Tuesday, February 24, 2015

Review: Exo-Squad Season 1 Episode 11--The Brood

"Go back and tell Winfield to watch! Tell him Matthew Marcus knew how to die." 

The Brood is the eleventh episode of Exo-Squad, continuing the Into the Heart of Darkness episode. Marcus leads the fleet to Earth, on the way imploring those who resisted the mutiny to join him in the fight. Winfield gives his blessing, apparently going so far as to swear loyalty to his subordinate. The Neo Sapien Mars and Earth fleets attack simultaneously, allowing the fleet to be outflanked and destroyed. Marcus chooses to go down with the ship rather than leave his bridge. Meanwhile, the distraction of the decisive space engagement of the war gives Marsh's people enough breathing room to patch their Frames while DeLeon and Marsala locate the brood center. Marsala disables Alec and sounds the alarm, demanding to speak to Phaeton and warning of the plot to destroy the brood center.


What Works: Almost everything. Let's start with the visual storytelling. There are many clever touches this episode. Space battles can be hard to visualize, so the use of a splitscreen with different areas of space quickly visually communicates the idea that indeed the Exo Fleet is surrounded. 

Continuing with the storytelling, the battle quickly goes from bad to worse. The bridge on fire, falling debris, sparking wires all quickly and effectively tell you that the good guys aren't winning this one.

The fleet action provides a good excuse as to why Marsh is able to keep his people alive for as long as he does. It makes sense that the Neos would focus on the space fleet. This also means that the Exo Fleet had the potential for a brilliant diversion, inserting a squad to destroy a high-value target and then taking a run at another planet. 


The squad is understandable and justifiably tense. Nara and Bronsky bicker over a screwdriver while attempting to get their craft working again. It makes sense, JT only sees three options: attempt to flee and most likely get killed; hole up on Mars and most likely starve; go down in a blaze of glory. Unsurprisingly, they choose the latter.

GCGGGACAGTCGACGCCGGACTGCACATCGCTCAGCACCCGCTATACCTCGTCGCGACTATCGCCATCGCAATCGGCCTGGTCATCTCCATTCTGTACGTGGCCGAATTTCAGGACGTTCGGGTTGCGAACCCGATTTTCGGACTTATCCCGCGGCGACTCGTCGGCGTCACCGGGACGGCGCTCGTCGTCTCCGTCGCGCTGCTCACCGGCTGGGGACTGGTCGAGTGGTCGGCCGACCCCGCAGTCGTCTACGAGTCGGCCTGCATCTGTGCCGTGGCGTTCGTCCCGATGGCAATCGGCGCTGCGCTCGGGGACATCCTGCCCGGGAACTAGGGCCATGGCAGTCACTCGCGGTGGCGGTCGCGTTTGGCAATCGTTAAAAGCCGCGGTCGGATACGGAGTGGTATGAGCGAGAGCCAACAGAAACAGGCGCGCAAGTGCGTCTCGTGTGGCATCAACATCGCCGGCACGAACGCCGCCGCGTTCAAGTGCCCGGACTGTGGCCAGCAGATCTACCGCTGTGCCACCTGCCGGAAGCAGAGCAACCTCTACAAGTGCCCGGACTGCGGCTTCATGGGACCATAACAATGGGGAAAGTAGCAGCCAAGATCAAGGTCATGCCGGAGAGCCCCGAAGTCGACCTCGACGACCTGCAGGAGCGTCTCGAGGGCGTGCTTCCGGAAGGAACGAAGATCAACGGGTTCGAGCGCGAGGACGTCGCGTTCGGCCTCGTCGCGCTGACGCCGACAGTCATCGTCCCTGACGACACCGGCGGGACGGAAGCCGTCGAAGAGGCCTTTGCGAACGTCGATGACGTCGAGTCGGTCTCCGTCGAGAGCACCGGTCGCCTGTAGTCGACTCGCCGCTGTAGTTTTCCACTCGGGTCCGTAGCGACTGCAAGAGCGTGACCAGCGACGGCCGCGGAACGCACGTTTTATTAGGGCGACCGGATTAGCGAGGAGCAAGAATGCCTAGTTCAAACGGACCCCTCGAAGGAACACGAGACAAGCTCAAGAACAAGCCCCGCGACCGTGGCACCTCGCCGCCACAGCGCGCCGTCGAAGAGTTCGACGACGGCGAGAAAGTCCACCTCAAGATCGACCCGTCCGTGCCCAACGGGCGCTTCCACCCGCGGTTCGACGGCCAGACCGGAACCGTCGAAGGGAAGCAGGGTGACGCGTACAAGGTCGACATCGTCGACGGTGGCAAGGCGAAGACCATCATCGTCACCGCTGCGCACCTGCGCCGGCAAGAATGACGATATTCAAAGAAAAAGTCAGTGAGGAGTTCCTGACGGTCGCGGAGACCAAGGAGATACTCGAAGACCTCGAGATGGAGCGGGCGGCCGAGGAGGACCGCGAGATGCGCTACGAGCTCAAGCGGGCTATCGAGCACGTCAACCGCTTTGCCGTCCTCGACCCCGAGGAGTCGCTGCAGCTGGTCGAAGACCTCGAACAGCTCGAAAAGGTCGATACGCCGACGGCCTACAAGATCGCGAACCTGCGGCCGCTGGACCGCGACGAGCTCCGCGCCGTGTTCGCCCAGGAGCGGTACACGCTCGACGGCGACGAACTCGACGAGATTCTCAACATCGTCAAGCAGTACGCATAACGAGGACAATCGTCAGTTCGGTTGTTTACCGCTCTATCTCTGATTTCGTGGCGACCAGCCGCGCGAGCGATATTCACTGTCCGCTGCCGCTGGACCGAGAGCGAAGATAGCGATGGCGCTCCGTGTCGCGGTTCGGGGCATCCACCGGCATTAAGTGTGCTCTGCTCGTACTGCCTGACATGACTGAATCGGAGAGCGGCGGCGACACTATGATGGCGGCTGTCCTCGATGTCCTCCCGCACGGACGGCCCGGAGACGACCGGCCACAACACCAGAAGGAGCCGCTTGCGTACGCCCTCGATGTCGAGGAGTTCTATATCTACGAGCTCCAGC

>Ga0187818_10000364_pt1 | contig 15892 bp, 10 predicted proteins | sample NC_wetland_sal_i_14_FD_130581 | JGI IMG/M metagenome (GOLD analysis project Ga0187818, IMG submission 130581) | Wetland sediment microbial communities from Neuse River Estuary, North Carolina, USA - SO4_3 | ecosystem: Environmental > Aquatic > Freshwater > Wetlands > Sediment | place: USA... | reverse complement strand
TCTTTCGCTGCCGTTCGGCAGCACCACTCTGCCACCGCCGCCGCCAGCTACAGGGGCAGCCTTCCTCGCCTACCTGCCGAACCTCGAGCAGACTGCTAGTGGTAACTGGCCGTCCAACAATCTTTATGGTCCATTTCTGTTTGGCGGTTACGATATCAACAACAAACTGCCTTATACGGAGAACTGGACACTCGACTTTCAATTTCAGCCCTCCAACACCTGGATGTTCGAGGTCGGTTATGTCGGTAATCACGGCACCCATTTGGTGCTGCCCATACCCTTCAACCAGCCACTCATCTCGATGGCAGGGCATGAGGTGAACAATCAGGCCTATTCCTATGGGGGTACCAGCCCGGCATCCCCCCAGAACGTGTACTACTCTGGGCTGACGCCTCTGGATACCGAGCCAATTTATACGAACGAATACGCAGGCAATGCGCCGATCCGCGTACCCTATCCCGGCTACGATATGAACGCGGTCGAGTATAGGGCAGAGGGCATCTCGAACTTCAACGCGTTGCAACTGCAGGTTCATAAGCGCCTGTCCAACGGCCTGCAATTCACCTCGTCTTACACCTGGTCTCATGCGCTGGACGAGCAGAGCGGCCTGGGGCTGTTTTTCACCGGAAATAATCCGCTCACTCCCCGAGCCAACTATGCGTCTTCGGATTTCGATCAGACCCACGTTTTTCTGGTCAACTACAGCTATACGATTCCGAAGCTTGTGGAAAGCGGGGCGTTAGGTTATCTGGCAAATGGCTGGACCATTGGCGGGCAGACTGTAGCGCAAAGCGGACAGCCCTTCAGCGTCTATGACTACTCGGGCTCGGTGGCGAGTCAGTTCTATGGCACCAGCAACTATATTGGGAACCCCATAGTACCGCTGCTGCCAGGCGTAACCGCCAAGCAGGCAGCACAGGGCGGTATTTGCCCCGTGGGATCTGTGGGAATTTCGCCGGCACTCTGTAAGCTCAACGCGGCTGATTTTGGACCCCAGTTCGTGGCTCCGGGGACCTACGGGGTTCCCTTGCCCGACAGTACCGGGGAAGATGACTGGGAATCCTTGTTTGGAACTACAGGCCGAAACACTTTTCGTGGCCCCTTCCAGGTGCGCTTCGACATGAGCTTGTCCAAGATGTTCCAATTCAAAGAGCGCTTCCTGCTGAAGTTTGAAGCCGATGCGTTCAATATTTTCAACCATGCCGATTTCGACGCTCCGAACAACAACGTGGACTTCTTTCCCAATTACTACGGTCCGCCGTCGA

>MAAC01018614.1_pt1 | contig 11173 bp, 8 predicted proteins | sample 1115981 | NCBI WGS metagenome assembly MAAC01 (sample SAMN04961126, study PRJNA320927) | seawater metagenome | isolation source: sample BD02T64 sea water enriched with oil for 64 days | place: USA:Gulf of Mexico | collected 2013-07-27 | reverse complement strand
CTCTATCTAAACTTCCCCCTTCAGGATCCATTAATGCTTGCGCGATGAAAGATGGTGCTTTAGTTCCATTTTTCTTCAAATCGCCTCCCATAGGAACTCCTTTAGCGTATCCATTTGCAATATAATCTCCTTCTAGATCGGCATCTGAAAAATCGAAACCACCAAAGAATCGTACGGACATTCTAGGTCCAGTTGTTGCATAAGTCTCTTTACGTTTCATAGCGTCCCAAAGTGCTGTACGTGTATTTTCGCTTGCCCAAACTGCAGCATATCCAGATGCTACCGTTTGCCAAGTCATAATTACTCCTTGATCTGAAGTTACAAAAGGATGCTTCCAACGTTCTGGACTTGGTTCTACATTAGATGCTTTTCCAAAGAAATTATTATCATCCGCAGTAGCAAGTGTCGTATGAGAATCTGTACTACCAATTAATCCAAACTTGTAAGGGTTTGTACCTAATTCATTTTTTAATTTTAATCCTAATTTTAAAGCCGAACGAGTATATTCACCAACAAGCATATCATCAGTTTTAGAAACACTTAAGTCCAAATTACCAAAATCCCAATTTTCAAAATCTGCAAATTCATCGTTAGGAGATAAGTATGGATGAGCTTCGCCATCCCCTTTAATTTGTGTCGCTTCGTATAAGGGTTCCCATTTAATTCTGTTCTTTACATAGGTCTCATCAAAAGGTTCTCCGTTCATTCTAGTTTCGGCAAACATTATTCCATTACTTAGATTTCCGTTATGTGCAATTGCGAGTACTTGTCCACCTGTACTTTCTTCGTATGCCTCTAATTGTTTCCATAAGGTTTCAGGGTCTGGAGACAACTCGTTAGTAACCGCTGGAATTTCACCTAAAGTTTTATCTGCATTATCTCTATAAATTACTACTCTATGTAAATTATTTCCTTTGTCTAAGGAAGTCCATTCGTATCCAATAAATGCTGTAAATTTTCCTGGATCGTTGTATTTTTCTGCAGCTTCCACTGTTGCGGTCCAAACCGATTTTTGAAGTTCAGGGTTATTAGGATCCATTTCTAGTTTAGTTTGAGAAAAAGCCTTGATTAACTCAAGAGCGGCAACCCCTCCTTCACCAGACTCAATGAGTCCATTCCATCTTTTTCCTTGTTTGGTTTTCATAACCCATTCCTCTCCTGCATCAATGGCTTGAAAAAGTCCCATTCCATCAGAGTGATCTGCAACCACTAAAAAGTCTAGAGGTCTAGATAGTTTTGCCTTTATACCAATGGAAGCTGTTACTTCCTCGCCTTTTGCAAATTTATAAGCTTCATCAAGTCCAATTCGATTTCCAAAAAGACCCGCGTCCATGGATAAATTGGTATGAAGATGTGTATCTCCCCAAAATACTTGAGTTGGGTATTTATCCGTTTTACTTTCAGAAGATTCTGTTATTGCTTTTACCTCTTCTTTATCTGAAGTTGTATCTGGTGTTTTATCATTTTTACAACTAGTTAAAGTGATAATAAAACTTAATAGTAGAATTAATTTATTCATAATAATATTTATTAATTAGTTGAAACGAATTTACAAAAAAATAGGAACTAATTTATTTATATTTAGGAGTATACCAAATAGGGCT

JT worked out Marcus' role in their predicament very quickly, for all the good it did him. I also like DeLeon's comms e-frame repeating "no such mission in progress" to him. It slightly bothered me how easily Marsh accepted Marcus' story, so him figuring it out quickly mitigates that. 

The brood chamber is a regular creepy science-fiction horror show, with fully-formed Neo Sapiens liquefied due to defective gene pairs, ominous vats, and more great visual storytelling. It helps sell the horror of Phaeton brewing up enough Neos to replace every terran in the solar system.

Marsala's betrayal of DeLeon (and, by extension, the squad) packed a whollup, pun intended. He's been a stalwart member of the team since the beginning, so this really feels like a WTF moment. Especially given how he behaved last episode about returing to Mars, you can accept at least the possibility of betrayal. I love that punch, and how Alec seems to hang in the air for half a beat too long. It lets you linger in the moment and share in Alex's stunned confusion.